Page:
Journal indépendant d'économie et de politique des transports
CENTRO INTERNAZIONALE STUDI CONTAINERS
ANNO XXXVIII - Numero OTTOBRE 2020
IMPORTERS ANGRY AS UK BOX PORTS BUCKLE UNDER 'ABNORMAL
DP World's London Gateway and Southampton container hubs are
experiencing terminal congestion that threatens to further stymie
the supply of holiday season products to the market.
Vessel-working and landside delays at the UK's second and
third-biggest container ports will add to the misery for importers
hit by severe delays in recent months at the largest box port,
Last week, CMA CGM announced it would levy a port conge-stion
surcharge of $150 per teu on all imports via Southampton from 1
November, claiming its operational costs at the UK south coast port
had increased "significantly over the past weeks".
Today, Hapag-Lloyd advised its customers it was "experiencing
congestion in the berthing plan and container yard" at London
"In recent weeks, this has resulted in several port
omissions, cut-and-runs and move-count restrictions," it said,
adding that bad weather, Covid-secure measures, transport shortages
and "abnormal increases in volume" at London Gateway were
The carrier warned that, although it expected some improve-ments
at the facility, it expected the congestion to continue until
Meanwhile, haulier and forwarding sources The Loadstar spoke to
today claimed that the congestion at London Gateway and Southampton
was a knock-on result of the well-documented VBS delays at
And David Perfect, MD of a Thurrock-based haulier, did not mince
his words: "Due to the ineptness of Felixstowe, shippers are
using lines that run into Southampton and Gateway, which are now
absorbing the extra work, which is causing delays in terminals.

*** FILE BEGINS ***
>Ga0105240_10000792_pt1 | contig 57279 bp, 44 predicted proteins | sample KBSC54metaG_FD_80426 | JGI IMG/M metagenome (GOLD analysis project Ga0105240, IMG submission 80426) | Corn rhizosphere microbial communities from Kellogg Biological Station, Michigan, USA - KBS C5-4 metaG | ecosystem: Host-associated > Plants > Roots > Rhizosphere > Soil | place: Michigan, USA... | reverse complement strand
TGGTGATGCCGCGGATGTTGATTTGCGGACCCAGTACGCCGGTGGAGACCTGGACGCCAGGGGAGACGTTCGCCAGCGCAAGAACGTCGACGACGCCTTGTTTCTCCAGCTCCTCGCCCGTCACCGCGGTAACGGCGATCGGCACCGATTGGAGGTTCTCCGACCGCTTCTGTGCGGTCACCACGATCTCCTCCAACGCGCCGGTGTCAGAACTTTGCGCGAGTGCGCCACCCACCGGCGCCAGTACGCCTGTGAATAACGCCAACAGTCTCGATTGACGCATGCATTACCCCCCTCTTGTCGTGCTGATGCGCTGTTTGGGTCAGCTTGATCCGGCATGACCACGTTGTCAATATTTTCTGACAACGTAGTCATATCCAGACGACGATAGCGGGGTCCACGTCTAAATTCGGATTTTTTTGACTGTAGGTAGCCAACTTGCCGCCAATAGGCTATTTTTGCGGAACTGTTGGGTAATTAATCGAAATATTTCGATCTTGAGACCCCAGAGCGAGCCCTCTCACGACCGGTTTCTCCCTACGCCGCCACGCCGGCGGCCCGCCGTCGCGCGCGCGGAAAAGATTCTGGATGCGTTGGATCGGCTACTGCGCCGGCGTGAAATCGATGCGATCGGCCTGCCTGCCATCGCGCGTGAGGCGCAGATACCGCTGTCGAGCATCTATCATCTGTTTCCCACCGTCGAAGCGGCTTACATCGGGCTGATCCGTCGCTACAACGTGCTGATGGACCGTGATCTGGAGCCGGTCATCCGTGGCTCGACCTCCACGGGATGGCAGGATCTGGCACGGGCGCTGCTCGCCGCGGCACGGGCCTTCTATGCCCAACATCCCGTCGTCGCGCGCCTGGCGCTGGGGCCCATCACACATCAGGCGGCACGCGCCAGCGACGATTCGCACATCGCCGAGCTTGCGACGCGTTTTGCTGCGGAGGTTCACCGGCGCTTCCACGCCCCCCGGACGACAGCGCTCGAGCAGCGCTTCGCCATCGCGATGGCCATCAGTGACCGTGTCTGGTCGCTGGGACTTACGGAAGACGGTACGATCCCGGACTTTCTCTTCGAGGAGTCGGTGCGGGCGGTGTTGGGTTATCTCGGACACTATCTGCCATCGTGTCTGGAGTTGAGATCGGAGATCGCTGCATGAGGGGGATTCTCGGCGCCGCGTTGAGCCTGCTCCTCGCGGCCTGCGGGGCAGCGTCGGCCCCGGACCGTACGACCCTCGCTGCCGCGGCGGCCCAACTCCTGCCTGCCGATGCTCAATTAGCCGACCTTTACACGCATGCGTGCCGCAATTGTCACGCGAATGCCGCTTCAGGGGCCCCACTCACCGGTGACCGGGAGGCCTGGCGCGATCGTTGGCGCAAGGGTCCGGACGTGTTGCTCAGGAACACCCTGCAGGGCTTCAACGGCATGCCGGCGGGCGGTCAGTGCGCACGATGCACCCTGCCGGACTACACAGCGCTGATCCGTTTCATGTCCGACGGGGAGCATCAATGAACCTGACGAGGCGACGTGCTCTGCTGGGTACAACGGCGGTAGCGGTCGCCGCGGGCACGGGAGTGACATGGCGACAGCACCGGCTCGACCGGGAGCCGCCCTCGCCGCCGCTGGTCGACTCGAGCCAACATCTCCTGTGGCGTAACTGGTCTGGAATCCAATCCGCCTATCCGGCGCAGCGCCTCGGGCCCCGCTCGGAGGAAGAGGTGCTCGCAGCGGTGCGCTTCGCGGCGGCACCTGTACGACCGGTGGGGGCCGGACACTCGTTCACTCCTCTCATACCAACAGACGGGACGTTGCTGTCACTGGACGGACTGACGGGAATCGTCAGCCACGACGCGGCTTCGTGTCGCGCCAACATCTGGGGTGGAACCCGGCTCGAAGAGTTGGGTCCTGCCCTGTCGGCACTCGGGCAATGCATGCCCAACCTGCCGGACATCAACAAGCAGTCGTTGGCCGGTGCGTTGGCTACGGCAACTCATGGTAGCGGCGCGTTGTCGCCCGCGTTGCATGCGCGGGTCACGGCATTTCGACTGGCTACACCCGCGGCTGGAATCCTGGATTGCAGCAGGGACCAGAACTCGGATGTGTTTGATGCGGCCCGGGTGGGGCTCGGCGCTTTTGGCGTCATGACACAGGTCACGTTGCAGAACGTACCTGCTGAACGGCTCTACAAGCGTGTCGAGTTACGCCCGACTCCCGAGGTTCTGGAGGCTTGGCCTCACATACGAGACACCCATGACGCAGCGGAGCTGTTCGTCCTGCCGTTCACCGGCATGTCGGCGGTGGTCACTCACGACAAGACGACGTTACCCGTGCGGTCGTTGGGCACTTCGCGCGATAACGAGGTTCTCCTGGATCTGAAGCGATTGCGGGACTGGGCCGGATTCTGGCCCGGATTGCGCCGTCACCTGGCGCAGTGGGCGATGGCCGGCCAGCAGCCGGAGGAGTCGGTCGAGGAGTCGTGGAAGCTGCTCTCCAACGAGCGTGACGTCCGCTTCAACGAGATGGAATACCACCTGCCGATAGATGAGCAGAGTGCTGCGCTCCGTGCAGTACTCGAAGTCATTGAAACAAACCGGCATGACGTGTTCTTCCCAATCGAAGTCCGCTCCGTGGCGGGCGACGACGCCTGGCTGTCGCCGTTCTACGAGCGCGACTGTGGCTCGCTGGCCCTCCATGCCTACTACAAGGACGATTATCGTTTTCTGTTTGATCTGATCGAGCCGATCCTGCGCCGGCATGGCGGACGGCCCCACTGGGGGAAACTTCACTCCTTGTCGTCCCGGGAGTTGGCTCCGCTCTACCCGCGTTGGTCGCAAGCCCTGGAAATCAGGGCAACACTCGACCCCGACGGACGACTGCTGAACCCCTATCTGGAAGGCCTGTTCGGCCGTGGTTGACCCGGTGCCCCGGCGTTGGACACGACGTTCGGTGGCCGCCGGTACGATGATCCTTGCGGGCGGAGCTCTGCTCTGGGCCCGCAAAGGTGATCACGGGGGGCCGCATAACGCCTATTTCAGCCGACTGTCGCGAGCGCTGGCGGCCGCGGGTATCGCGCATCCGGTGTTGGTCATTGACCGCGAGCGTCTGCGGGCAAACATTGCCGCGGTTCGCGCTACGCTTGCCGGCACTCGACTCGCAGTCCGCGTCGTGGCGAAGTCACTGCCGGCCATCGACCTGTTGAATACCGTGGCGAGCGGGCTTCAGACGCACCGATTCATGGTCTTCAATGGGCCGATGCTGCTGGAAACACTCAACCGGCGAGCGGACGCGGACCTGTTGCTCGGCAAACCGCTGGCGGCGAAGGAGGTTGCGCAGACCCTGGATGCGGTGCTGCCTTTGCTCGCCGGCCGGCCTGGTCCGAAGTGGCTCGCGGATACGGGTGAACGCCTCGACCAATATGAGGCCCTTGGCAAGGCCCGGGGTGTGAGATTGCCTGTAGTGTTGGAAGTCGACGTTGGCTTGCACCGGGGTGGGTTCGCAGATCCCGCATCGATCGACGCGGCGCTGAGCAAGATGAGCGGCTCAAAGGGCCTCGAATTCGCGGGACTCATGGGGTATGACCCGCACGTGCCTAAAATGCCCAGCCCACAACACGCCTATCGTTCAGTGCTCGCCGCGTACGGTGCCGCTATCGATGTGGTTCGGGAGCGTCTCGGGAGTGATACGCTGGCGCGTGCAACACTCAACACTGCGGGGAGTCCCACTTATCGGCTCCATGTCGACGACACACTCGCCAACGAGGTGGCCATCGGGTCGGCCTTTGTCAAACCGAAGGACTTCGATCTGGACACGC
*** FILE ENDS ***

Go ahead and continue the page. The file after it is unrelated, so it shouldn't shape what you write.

"We have completely avoided Felixstowe during the day and
now only move out of there during the night," he added.
Last week, port users and freight trade associations warned that
Felixstowe was "grinding to a virtual standstill at peak
ti-mes". The Felixstowe Port Users' Association (FPUA) claimed
VBS slots were running at only 180 per hour, compared with 240 10
years ago, and that container moves per crane hour had fallen to
just 16, compared with around 30 at rival UK ports.
"The port of Felixstowe is at a virtual standstill and the
issue is being blamed on a shortage of labour," the FPUA told
The Fi-nancial Times, and estimated that the two terminals at
Trinity and Landguard were operating at just 70-80% of capacity.
The Hutchison Ports facility, advised by the former transport
secretary Chris Grayling, refuted the crane movement numbers,
describing them as "inaccurate", but declined to give
actual data to theUK newspaper, saying "comparisons were hard
Meanwhile, another haulier source at Felixstowe told The
Load-star today he believed all UK ports were struggling with
capaci-ty, due to the abnormal volumes, but "only Felixstowe is
He added: "This shambles will not change until volumes drop
in Q1 21, as the port cannot find a solution."
A spokesman for DP World told The Loadstar: "The UK is
cur-rently experiencing increased levels of inbound traffic into its
port network. London Gateway and Southampton have evolved to support
our customers' needs during this period and are opera-ting
effectively, despite unprecedented inbound traffic. We con-tinue to
work with all our partners to maintain high levels of service."
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